Part II: Thailand is a continuation of our travels through Southeast Asia.
From Bali (Part I), we made our way to Thailand. The itinerary included: Phi Phi Don, Phi Phi Le, Ko Lanta, Ko Rok, and Ko Klang. Our scheduled flight to Krabi arrived too late in the evening to catch a ferry to Phi Phi Don, so we stayed a night at the Krabi Sheraton and coordinated our ferry ride for the morning.
Our top deck ferry seats provided little protection from the sun, but did provided for some nice scenery.
In 2004, Phi Phi Don was one of many landmasses devastated by the Indian Ocean Tsunami which affected 14 countries. Much of the islands infrastructure was destroyed. Had we not heard of the storm in the news prior, neither of us would have been able to guess the island had been recently rebuilt.
The majority of restaurants, bars, and businesses on the island are located inside Ton Sai Village. Our hotel, Paradise Resort, was located on a much quieter part of the island in Long Beach. Primary mode of transportation on the island is by foot (direct) or longboat (indirect). Getting to our resort from Ton Sai Village was a 30-minute walk through the trees or 10-minute long-tail boat for 200 baht.
We booked a day of deep water soloing with Ibex Climbing on Ko Phi Phi Le. Deep water soloing is climbing with the only safety being the body of water below you. We both boulder for fun, but the exhilaration of deep water soloing is unlike anything we’ve experienced in the climbing gym or outdoors in the Northwest.
What goes up must come down. And the only way down in deep water solo is to jump. The opening route ended 10-meters above sea level—the equivalent of jumping off the roof of a 3-story building.
From Ko Phi Phi Don, we caught a ferry to Ko Lanta. The best Thai food of all of our Thailand destinations was had at May’s Kitchen, a 2-minute walk from our lodging at the Lanta Castaway Beach Resort. The food & atmosphere was so great we visited twice. Ko Lanta was great, but our main reason for visiting was to use the island as a base for our Ko Rok excursion.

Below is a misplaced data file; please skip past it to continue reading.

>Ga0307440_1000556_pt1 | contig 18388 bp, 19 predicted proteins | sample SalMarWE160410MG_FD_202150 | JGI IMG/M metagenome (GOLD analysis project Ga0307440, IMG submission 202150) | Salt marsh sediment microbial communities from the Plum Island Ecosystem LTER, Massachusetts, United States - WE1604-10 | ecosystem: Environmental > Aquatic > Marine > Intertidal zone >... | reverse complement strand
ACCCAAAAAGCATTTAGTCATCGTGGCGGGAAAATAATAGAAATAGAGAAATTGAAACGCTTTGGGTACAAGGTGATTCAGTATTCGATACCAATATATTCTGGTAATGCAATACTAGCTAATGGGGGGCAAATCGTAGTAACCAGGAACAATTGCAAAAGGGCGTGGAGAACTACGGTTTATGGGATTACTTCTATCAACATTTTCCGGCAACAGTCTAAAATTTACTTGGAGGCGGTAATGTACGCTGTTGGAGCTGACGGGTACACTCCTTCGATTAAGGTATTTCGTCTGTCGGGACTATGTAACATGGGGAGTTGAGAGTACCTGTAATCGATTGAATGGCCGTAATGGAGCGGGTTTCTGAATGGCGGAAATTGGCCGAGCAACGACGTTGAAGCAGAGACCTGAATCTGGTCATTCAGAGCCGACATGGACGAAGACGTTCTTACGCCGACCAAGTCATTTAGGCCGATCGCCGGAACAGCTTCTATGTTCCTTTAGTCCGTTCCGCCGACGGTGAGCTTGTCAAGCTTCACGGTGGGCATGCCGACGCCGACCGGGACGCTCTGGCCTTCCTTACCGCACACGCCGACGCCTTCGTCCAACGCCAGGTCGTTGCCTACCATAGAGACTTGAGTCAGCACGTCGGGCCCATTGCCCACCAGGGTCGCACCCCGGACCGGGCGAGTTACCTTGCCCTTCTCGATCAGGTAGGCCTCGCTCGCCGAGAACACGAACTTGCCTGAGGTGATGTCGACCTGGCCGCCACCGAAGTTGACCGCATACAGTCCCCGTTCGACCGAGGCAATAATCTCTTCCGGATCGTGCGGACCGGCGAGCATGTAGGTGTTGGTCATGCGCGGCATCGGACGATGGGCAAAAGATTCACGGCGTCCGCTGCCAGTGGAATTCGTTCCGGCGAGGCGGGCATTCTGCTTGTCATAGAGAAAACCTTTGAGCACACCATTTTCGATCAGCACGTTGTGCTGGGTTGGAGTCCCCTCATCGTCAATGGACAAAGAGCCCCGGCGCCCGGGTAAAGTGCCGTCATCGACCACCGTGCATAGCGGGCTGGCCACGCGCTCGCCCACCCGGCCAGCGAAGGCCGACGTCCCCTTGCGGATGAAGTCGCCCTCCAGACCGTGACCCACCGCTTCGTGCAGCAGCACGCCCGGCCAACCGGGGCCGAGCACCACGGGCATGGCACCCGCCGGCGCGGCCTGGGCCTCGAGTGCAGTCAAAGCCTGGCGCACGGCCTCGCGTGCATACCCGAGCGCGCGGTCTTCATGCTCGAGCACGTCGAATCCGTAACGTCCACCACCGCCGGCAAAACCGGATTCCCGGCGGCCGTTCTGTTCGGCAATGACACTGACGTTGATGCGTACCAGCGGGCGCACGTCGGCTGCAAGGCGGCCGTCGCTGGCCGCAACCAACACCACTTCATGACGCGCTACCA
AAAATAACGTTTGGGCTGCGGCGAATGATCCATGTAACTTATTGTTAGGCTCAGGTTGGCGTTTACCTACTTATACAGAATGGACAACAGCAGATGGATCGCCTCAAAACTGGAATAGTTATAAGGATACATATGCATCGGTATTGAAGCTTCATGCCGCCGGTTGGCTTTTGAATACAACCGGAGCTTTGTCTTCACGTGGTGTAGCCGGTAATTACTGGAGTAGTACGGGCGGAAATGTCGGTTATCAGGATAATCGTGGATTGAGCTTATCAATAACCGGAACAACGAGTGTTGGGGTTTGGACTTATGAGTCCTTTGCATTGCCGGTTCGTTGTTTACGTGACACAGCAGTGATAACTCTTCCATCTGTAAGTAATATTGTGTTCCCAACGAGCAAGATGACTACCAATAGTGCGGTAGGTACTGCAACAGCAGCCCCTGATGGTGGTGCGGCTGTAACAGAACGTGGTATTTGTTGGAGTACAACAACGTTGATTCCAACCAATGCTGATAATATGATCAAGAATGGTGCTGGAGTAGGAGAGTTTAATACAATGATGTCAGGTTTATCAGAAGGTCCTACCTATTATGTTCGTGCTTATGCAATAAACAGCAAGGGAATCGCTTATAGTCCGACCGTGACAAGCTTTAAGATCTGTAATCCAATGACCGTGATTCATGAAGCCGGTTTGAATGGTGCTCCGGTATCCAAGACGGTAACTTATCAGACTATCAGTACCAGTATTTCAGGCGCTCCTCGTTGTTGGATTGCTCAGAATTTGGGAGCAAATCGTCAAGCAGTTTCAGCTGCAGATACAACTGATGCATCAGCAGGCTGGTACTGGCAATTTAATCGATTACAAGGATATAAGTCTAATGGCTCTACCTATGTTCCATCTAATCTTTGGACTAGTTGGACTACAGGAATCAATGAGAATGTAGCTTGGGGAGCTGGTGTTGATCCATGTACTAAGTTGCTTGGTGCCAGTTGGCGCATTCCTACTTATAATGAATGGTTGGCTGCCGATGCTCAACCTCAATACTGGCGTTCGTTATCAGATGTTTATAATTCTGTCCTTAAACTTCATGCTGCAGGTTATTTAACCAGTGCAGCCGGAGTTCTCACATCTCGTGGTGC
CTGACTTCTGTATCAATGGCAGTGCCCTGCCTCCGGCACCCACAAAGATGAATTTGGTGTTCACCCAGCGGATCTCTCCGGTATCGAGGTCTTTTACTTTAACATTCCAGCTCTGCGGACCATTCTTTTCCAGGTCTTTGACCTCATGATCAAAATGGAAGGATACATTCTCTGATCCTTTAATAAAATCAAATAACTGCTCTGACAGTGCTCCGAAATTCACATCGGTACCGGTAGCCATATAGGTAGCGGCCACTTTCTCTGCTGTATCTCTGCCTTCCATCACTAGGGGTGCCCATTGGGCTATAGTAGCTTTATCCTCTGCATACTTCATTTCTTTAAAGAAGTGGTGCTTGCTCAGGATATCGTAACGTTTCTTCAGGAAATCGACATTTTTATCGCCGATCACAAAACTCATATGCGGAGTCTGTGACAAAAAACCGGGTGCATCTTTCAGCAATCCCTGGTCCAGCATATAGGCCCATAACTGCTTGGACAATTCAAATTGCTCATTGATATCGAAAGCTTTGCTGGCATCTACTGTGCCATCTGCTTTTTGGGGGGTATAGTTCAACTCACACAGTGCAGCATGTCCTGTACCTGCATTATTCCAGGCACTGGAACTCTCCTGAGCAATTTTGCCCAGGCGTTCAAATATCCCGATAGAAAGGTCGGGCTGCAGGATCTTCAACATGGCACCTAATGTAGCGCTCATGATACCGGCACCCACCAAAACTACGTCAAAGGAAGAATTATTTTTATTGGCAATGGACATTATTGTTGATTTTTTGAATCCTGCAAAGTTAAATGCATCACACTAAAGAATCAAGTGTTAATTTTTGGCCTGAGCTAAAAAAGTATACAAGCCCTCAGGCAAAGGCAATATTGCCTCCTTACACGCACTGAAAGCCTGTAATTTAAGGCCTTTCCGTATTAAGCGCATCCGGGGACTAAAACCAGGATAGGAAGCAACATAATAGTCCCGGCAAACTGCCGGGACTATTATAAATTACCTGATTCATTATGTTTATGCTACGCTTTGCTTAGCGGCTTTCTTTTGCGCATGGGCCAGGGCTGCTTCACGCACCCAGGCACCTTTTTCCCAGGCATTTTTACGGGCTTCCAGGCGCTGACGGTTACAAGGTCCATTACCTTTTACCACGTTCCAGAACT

Ko Rok sees very little traffic—relative to sites like Maya Bay—thanks to its designation as a National Park. It’s protected from development with no direct roads or ferry transfers. Visits are done through one of a handful of companies who organize excursions to the tiny islands. Our boat ride out was nearly 2-hours.
Our small group (5) was guided by Freedom Adventures. It’s hard to find any faults with beautiful snorkeling sites, fresh lunch prepared on the boat, and plenty of time to lounge on an empty beach.
We spent our last two days in Thailand on Ko Klang. We stayed at the Islanda Village Resort surrounded my low wetlands, mangrove trees, and goats. We were exhausted. The secluded location of the resort didn’t provide much of an option other than lounging—which we used to catch up on some much needed sleep.
A bucket of confiscated items taken from travelers leaving Thailand.
We’re fortunate to have had an opportunity to visit many different islands while in Thailand. At times, the number of tourists (in some areas) was overwhelming and detracted from the beauty of the area. For example, while deep water soloing on Ko Phi Phi Le, we did not see a single fish in the water around us. No doubt caused by the noise pollution of 30+ tourist speedboats across the bay from us.
Thailand is a beautiful country, but we probably won’t be visiting for awhile. If given the opportunity to travel to Southeast Asia again, we’ll be booking our flight to Bali (Part I).
Photos, stories & random bits